It's been a month since any new Tamil film has released. The industry is still refusing to pay the Virtual Print Fee (VPF) to Digital Service Providers (DSPs) and is insisting that the tab be picked up by theatre owners.
The other three south Indian film industries have come around to the new terms and slashed prices offered by DSPs like Qube. However, the Tamil Film Producers' Council (TFPC) has stood firm in its resolve thus far.
Apart from the decision to not release any Tamil film, the TFPC has also cancelled shooting for new films. With the holiday season set to start very soon, the deadlock, which has resulted in the longest strike ever, has reached a crisis situation.
There are around 30 Tamil films which are waiting to be released. The Rajinikanth starrer Kaala, which is supposed to hit the screens on April 27, is yet to be censored. There were rumours that the film, directed by Pa Ranjith, will be pushed to a later date since other producers whose films have not released because of the strike, will demand preference. However, Lyca Productions, the distributors of the film, have said that they've not announced any postponement in the release date as yet.
Meanwhile, big budget films from other industries, like Rangasthalam, have released and are running successfully in Tamil Nadu, facing no competition at all from Tamil films. Last weekend, the Telugu film was no.1 at the Chennai box-office, followed by Tiger Shroff's Baaghi 2.
In an interview to TNM, TFPC President, actor and producer Vishal had said, "For all these years, producers have been ignorant about VPF charges. But now that it has been brought to light, we will not stop the strike till the matter is resolved."
He further added: "We are not doing this out of arrogance. We won't because we don't have to pay for someone else's equipment. Someone is considered a theatre owner when they have their own projector. Why should I as a producer keep paying money in installments for it?"
Theatre owners, meanwhile, have claimed that the shift to digital technology benefits producers (low print cost, wider release) and that they had not signed up to invest in the technology themselves.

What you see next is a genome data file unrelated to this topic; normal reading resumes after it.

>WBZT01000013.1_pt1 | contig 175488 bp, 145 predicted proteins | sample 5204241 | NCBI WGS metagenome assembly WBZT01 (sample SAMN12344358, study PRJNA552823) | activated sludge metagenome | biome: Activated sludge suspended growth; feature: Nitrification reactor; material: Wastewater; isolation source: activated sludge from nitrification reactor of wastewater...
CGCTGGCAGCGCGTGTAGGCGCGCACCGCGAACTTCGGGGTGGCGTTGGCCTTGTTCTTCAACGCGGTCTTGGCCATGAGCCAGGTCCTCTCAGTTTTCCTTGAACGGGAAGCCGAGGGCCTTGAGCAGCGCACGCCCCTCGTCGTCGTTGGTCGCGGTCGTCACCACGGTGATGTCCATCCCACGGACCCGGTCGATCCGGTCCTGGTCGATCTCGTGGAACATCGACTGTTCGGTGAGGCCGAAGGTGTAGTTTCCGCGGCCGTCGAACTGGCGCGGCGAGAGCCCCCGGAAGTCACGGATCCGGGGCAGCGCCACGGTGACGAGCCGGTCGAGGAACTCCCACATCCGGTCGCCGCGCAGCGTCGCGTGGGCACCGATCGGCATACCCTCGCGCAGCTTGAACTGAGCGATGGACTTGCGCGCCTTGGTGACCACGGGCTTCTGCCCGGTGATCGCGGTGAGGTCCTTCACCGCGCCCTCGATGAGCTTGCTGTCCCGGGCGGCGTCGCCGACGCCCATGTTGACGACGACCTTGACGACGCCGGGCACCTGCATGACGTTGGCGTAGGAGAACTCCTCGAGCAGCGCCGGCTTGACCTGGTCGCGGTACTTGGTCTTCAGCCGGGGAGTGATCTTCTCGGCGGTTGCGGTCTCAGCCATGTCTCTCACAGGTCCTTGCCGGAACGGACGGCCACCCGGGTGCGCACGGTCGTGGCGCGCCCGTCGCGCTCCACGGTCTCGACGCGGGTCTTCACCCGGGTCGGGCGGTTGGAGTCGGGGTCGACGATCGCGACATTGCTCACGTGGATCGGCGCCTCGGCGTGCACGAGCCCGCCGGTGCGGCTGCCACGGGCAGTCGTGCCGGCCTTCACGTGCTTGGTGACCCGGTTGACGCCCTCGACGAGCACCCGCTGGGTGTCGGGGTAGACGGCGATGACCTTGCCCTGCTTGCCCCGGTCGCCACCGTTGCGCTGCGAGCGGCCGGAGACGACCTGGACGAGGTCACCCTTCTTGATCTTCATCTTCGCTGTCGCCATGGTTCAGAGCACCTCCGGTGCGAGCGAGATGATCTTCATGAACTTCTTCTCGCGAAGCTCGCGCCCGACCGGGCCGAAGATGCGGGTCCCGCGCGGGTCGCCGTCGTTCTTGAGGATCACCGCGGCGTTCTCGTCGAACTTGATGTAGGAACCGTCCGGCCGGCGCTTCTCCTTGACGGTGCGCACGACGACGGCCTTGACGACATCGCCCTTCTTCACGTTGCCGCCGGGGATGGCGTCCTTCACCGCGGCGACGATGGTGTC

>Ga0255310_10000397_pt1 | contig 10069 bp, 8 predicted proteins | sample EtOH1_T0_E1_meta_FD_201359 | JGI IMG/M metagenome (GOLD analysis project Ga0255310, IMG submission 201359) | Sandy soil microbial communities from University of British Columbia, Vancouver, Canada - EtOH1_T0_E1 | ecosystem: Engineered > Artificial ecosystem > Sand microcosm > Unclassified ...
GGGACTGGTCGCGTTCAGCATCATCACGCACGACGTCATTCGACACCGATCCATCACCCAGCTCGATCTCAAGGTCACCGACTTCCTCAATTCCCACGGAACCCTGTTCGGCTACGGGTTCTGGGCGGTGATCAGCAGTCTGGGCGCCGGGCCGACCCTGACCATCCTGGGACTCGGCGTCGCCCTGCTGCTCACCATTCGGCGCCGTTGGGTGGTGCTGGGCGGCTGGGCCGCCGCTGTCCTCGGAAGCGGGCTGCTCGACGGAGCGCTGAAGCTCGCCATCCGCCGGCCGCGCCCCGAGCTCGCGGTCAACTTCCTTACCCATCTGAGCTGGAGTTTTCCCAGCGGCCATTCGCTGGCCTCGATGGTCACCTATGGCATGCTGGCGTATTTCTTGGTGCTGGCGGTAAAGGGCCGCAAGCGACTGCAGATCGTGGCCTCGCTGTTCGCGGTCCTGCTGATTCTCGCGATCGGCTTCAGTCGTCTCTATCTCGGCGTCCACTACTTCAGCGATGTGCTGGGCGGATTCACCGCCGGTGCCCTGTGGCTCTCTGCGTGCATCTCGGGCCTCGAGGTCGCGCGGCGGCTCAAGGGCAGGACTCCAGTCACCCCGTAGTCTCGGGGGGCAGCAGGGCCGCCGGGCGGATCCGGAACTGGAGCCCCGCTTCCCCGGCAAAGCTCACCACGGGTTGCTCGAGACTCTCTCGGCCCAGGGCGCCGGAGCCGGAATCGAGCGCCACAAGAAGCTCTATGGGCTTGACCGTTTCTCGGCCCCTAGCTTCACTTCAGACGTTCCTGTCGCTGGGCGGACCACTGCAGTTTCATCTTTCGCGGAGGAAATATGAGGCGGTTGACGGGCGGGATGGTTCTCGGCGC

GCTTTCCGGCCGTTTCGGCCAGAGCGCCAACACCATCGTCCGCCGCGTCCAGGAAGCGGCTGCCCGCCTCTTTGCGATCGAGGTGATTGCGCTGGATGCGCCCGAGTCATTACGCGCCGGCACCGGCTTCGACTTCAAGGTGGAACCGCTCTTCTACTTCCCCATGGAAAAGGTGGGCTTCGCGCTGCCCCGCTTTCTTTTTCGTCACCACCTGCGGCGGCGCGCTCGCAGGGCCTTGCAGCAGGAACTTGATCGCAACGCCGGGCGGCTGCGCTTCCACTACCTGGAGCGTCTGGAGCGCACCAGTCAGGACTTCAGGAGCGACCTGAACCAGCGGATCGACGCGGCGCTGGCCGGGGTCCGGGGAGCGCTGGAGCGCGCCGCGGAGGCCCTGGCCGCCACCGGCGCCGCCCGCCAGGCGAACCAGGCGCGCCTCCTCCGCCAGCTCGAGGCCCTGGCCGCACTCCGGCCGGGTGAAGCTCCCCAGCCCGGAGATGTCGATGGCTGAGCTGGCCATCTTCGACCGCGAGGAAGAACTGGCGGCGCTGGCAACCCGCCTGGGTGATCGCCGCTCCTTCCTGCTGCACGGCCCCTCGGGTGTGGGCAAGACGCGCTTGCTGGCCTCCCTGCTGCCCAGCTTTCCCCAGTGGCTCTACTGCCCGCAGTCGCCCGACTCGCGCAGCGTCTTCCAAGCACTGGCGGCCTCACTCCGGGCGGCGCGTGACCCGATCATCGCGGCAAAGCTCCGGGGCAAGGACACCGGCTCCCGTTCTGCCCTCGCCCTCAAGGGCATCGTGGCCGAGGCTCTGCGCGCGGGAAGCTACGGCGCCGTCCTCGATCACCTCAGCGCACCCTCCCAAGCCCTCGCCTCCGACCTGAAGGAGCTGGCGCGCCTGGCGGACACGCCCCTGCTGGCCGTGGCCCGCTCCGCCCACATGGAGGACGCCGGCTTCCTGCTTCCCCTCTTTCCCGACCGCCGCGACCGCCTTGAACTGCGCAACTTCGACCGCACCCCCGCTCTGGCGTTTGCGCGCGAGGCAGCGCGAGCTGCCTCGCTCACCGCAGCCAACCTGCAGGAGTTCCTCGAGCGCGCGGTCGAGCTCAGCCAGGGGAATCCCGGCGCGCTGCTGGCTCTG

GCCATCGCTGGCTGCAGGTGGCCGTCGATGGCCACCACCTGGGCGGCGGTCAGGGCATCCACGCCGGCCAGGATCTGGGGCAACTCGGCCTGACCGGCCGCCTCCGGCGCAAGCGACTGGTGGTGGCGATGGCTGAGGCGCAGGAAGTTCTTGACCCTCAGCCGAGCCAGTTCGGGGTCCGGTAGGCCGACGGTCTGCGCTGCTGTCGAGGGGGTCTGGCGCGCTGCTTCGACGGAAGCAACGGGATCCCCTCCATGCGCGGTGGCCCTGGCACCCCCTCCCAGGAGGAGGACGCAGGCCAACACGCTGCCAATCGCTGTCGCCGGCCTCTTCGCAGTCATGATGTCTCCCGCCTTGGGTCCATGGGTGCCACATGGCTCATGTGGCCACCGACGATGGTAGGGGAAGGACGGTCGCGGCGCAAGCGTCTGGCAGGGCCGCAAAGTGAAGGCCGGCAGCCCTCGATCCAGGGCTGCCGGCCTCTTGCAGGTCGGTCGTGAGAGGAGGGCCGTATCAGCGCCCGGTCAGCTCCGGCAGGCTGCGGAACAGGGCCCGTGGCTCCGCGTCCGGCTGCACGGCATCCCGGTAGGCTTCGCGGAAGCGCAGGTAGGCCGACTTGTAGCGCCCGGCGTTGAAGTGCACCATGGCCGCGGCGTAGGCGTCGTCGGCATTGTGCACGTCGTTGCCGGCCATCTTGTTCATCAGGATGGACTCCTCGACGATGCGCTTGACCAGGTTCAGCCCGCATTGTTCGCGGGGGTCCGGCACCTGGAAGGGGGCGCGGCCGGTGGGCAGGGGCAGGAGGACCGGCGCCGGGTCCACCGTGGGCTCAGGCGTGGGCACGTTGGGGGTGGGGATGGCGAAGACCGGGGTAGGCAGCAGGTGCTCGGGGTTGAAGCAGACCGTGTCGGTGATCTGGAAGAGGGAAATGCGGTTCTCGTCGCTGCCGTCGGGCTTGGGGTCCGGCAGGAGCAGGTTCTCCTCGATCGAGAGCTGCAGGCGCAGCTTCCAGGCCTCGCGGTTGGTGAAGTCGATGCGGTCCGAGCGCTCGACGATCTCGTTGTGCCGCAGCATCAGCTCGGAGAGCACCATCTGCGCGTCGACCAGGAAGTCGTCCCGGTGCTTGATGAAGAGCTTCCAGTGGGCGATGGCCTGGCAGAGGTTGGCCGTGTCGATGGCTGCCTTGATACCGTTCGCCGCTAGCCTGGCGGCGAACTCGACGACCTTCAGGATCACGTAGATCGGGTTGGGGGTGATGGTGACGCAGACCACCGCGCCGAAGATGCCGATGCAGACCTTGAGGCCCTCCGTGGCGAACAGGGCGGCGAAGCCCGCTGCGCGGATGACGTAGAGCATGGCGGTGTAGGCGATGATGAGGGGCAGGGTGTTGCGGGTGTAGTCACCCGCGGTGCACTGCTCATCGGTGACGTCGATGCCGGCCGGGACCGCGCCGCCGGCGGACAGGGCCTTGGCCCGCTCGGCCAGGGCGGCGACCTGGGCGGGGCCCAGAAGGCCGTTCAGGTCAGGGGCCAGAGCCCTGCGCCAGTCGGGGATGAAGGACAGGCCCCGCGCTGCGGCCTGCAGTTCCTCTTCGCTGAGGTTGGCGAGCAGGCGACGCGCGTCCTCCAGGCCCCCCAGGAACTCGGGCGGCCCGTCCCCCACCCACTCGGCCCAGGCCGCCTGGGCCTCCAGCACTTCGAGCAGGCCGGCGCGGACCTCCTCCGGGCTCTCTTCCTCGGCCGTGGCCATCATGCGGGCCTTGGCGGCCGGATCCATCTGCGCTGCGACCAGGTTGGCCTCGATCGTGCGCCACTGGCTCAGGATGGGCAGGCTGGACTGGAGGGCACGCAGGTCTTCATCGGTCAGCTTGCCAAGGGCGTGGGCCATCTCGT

The DSPs, for their part, have repeatedly said that the contract they signed with the theatre owners does not speak of transfer of ownership of the infrastructure at any point.
Speaking to TNM, distributor and exhibitor Tiruppur Mani, says, "World over, no theatre pays VPF. Not just in Tamil Nadu. Why do we alone have to pay?"
Pointing out that the other three south Indian film industries had come around, Mani says that the Tamil industry should realise that their demand is unreasonable. Previously, Mani's voice message to the Tamil film industry, in which he asks stars to cut down their salaries to make films profitable instead of latching on to VPF, had gone viral.
Venkatesh of Woodland Theatre, too, says that VPF is paid by producers and copyright holders all over the world. "There is no question of us paying it," he says categorically.
Adding that theatres are as it is struggling to stay afloat, Venkatesh says, "The only solution is that the Tamil film industry release the films. There's nothing more we can do."
Asked about losses suffered by the theatre owners due to lack of Tamil releases, Venkatesh says, "Most theatres in Tamil Nadu have shut down. So the only expenses paid are staff salaries."
While theatre owners have been lamenting about the fall in number of people visiting theatres due to various reasons - from online piracy to platforms like Netflix and Amazon Prime, as well as the strike - they seem to believe that financially, it is the Tamil film industry which stands to lose the most because of the strike.
With the summer holidays starting and scores of films stuck without a release date, it remains to be seen what the TFPC's next move will be.